The Movie Waffler Raindance Film Festival 2024 Review - SISTERHOOD | The Movie Waffler

Raindance Film Festival 2024 Review - SISTERHOOD

Sisterhood review
Three teenage friends fall out in the aftermath of a sexual assault.

Review by Eric Hillis

Directed by: Nora el Hourch

Starring: Léah Aubert, Médina Diarra, Salma Takaline, Oscar Al Hafiane, Mounir Margoum, Bérénice Bejo

Sisterhood poster

Originally titled "HLM Pussy", Sisterhood's English language territory distributors will likely be hoping to evoke memories of Celine Sciamma's acclaimed 2014 film Girlhood. Focussed on the troubled lives of French-African teenage girls, Nora el Hourch's film would appear cut from the same cloth, but where Sciamma's film was a coming-of-age character study, this is an often clunky social issues drama that attempts to make so many intersectional points it leaves its issues short-changed.

Sisterhood review

15-year-olds Amina (Leah Aubert), Djeneba (Médina Diarra) and Zineb (Salma Takaline) have been friends since childhood, and even Amina moving away from their working class neighbourhood hasn't disrupted their relationship. That's despite the best efforts of Amina's wealthy father Ahmed (Mounir Margoum) to separate his daughter from a world he prides himself on escaping.

Cracks begin to surface in the three girls' friendship when Zineb is targeted for increasingly sinister sexual harassment by her older brother's drug dealing friend Zak (Oscar Al Hafiane). Amina insists that they take action against Zak but Zineb doesn't want to cause trouble and Djeneba doesn't take his aggression seriously. When Amina secretly films one of Zak's creepy advances towards Zineb and posts it to social media, it sets off a chain reaction of events that drives a wedge between the girls' long-standing friendship.

Sisterhood review

Sisterhood is a commendable if coarse attempt to tackle the intersectional conflicts of modern feminism, explicitly acknowledging how views on feminism are shaped by cultural backgrounds. With a white mother and a Moroccan father who has all but denounced his background in order to fit in, Amina is essentially culturally white, and thus her views on how to deal with Zak are coming from a very different place to her Black and Algerian friends, who still hold on to more culturally conservative ideas. When Amina posts the video she is instantly embraced by middle class white girls and can't understand why Djeneba and Zineb aren't similarly hailing her as a hero to all women. Djeneba accuses her of possessing a white saviour mentality while Zineb is so confused by being simultaneously exposed to the conflicting views of white liberal France and her conservative Arab community that she can't figure out if she's actually a victim.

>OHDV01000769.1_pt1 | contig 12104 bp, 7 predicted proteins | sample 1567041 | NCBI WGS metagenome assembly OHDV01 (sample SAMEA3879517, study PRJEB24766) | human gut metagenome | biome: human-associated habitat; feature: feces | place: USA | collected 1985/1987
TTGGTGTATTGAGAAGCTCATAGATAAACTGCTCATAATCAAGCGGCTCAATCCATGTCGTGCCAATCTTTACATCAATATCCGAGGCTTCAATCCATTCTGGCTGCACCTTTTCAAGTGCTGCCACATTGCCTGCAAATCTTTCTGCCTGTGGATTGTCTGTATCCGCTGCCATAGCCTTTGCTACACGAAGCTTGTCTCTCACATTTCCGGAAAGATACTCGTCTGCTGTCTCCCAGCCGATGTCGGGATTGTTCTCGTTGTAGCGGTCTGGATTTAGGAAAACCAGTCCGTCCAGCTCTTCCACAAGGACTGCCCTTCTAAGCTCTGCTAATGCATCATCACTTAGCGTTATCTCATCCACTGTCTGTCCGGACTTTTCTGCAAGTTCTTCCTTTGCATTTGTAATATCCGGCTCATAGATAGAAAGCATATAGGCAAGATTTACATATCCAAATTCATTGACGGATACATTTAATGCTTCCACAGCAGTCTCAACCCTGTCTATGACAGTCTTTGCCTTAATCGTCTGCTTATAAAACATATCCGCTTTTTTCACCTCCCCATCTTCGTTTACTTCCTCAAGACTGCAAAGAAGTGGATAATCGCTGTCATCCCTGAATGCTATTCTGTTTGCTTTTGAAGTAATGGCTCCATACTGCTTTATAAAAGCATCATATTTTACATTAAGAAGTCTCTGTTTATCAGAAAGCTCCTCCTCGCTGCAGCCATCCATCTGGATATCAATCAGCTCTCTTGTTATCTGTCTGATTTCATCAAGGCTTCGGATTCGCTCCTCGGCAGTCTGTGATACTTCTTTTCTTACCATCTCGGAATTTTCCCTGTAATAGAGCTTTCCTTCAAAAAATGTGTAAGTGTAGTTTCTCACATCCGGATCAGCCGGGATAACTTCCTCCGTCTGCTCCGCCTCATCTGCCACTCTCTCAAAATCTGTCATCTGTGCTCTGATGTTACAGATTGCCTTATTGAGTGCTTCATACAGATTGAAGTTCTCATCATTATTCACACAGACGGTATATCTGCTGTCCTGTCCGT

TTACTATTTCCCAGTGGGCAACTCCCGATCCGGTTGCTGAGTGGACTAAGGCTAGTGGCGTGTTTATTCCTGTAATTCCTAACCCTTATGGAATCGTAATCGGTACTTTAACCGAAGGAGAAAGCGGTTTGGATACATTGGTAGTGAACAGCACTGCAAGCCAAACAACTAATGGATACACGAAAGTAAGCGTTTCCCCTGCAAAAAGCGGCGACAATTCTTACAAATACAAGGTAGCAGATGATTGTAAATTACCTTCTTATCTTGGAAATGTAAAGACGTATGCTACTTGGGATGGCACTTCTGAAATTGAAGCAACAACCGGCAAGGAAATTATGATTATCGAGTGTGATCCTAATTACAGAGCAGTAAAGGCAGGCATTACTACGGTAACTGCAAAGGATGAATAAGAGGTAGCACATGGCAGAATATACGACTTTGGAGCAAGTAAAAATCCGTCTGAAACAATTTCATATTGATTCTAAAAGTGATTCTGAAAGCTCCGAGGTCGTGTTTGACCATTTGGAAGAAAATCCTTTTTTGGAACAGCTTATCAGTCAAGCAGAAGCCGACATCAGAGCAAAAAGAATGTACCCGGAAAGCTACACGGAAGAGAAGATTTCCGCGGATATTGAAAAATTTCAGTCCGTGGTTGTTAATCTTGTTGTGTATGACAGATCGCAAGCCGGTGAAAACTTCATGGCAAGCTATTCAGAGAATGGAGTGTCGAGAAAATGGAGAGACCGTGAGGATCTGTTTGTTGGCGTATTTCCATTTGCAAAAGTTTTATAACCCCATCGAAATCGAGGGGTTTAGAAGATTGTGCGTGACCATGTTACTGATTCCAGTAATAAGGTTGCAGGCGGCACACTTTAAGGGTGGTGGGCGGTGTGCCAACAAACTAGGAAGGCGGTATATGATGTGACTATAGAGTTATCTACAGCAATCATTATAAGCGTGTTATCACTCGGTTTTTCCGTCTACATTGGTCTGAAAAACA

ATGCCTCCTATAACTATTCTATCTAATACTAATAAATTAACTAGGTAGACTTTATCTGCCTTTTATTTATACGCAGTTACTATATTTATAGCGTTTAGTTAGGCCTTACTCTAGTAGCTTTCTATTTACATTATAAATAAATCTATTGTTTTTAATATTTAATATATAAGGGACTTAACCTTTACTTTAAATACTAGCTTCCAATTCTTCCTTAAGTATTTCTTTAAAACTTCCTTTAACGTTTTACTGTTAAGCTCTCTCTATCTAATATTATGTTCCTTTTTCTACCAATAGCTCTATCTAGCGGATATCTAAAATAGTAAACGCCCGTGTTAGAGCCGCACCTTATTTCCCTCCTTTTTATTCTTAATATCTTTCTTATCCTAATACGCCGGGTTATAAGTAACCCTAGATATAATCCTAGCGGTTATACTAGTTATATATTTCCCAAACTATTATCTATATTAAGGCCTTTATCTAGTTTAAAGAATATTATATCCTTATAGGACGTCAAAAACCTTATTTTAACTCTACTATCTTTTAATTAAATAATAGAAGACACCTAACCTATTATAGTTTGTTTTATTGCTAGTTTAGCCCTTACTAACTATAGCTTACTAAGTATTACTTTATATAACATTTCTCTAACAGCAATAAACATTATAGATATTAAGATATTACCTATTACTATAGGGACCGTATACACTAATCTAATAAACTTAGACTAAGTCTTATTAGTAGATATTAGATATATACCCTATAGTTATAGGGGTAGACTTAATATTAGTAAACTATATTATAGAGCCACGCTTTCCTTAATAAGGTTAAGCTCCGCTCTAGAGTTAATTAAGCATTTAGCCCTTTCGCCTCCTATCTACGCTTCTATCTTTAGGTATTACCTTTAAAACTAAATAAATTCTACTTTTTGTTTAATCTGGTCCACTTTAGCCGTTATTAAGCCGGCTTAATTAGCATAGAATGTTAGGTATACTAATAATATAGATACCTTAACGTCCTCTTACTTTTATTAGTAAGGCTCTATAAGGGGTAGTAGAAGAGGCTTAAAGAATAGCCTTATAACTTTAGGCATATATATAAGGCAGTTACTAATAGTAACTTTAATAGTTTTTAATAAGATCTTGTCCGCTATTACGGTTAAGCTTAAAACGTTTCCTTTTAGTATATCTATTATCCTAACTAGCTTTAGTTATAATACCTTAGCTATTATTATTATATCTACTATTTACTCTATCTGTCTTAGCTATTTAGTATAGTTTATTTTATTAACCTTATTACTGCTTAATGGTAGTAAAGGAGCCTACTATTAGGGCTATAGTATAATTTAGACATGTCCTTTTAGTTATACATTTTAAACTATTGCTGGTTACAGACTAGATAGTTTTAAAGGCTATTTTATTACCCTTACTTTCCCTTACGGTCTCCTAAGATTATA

This is a fascinating dynamic, but it's one that requires a stronger film than Sisterhood. The sexual harassment plot is interrupted by a subplot concerning Amina's conflict with her father, which again has much potential but is messily handled here. There's a great movie to be made about how Gen-Z youngsters of immigrant backgrounds are increasingly embracing the cultures their parents and grandparents previously left behind in order to adapt in an unwelcoming Europe, but this isn't it. Sisterhood has the feel of a tea-time TV show aimed at young people but made by adults who are more concerned with preaching to kids than depicting their actual lives and digging into their concerns. The depiction of social media will likely have teenage viewers rolling their eyes at its heavy handedness.

Sisterhood review

With Sisterhood we're watching two films trip over one another. One is a drama about an Arab kid being told they're French while never feeling like that's really the case; the other an examination of how class, religion and culture shapes how young girls view their place in society. Both have so much potential that it's a shame El Hourch can't make them work in tandem. The film is saved from being a sloppy sermon by the three central performances, with Aubert and Diarra particularly impressive. France currently has a host of talented women filmmakers, so I look forward to seeing what they might do with these young stars in the coming years.

Sisterhood plays at the 2024 Raindance Film Festival on June 25th.

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